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One day, as hunters pursued a magnificent stag, the noble creature reached a large promontory in the palisades towering over the Napa Valley below. Trapped between the cliffs and the hunters, the stag paused, considered, then leapt across the chasm to safety. Having eluded the hunters, the stag’s boldness earned him the enduring admiration of his pursuers and their descendants for generations to come.
There are two producers in Napa Valley that have the Stag's Leap name in common, though punctuated differently.
STAGS’ LEAP WINERY (web)
The tale of the stag was also the inspiration for Stags’ Leap Winery, which is located within the Stags Leap District. Established in 1893 as a summer residence and resort, wine production began again in earnest when Stags’ Leap Winery was purchased in 1971 by Carl Doumani. Currently owned by Foster's Wine Estates, a global wine company, Stags’ Leap Winery is principally noted for its Petite Syrah.
STAG’S LEAP WINE CELLARS (web)
In 1970, Stag’s Leap Wine Cellars was founded by the Winiarski family in what is now known as the Stags Leap District. The Winiarski’s first brought international recognition to California winemaking and the Napa Valley when their 1973 S.L.V. Cabernet Sauvignon won the 1976 Paris Tasting. Today, Stag’s Leap Wine Cellars remains family owned and operated. It is acclaimed for its Estate Cabernet Sauvignons, CASK 23, S.L.V., and FAY, which are among the most highly regarded and sought after Cabernets in the world.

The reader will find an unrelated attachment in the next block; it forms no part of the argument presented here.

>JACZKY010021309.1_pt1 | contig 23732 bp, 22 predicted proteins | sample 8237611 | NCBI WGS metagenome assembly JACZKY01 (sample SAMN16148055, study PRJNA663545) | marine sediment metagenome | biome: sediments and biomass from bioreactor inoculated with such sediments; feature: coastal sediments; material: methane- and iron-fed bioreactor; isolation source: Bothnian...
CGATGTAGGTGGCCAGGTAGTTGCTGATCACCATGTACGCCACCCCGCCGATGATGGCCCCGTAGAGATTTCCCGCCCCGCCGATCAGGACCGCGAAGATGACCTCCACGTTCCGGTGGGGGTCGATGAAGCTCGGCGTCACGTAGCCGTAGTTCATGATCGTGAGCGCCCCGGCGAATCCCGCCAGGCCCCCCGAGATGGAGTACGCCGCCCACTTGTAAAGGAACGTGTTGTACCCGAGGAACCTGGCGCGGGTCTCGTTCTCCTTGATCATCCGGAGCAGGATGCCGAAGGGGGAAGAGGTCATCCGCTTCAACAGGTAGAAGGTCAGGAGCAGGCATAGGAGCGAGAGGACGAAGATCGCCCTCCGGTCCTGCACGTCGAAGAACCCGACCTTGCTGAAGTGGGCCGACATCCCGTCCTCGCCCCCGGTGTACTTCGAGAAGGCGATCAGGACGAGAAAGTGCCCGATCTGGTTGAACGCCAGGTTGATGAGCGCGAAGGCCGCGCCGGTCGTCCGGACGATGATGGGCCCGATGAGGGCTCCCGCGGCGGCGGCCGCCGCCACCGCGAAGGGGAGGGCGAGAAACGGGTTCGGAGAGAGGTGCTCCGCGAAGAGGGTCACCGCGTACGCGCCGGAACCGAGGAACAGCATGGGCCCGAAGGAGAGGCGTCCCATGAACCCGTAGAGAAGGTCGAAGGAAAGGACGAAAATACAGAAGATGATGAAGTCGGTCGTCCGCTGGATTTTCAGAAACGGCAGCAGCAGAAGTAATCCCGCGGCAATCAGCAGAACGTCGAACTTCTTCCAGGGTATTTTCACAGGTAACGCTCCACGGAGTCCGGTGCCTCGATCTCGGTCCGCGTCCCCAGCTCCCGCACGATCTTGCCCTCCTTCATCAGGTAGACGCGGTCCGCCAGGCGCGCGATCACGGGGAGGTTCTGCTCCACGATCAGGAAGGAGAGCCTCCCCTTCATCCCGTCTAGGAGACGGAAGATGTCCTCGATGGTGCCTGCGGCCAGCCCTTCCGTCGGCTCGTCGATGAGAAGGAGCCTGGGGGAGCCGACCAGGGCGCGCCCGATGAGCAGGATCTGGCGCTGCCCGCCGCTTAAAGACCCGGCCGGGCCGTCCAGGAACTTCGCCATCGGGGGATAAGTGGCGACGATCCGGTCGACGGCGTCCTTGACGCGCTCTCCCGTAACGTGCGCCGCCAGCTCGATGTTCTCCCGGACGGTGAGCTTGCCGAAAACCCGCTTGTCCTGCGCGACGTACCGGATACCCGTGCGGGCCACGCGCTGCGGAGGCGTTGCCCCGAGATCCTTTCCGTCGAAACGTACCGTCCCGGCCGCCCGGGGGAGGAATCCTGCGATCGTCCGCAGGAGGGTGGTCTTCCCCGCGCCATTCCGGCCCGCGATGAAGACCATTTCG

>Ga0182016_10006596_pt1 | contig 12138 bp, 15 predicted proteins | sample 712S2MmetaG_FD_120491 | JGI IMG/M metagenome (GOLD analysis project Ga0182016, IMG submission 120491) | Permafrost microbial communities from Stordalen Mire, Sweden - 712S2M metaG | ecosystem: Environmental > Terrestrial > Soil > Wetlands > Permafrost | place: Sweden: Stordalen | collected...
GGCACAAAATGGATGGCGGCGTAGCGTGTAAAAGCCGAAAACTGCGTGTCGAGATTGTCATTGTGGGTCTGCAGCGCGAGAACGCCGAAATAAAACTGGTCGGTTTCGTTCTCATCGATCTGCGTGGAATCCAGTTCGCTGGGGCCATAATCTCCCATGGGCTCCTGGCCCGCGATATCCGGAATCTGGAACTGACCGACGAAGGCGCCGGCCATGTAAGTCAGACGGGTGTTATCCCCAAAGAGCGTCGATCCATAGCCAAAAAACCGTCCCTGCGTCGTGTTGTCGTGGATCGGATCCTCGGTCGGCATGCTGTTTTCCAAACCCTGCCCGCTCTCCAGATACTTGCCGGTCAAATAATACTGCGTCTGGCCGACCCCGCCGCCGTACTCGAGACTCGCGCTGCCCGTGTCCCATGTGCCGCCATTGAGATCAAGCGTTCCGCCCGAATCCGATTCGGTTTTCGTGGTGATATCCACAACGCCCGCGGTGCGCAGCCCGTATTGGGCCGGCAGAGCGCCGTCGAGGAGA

I think that it is safe to say that if you are caught in conversation trying to remember a wine you have had from one of these two producers, if it was a Petite Sirah it was probably Stags' Leap Winery and if it was a Cabernet Sauvignon it was probably Stag's Leap Wine Cellars.
*All quoted materials are from Stag's Leap Winery.
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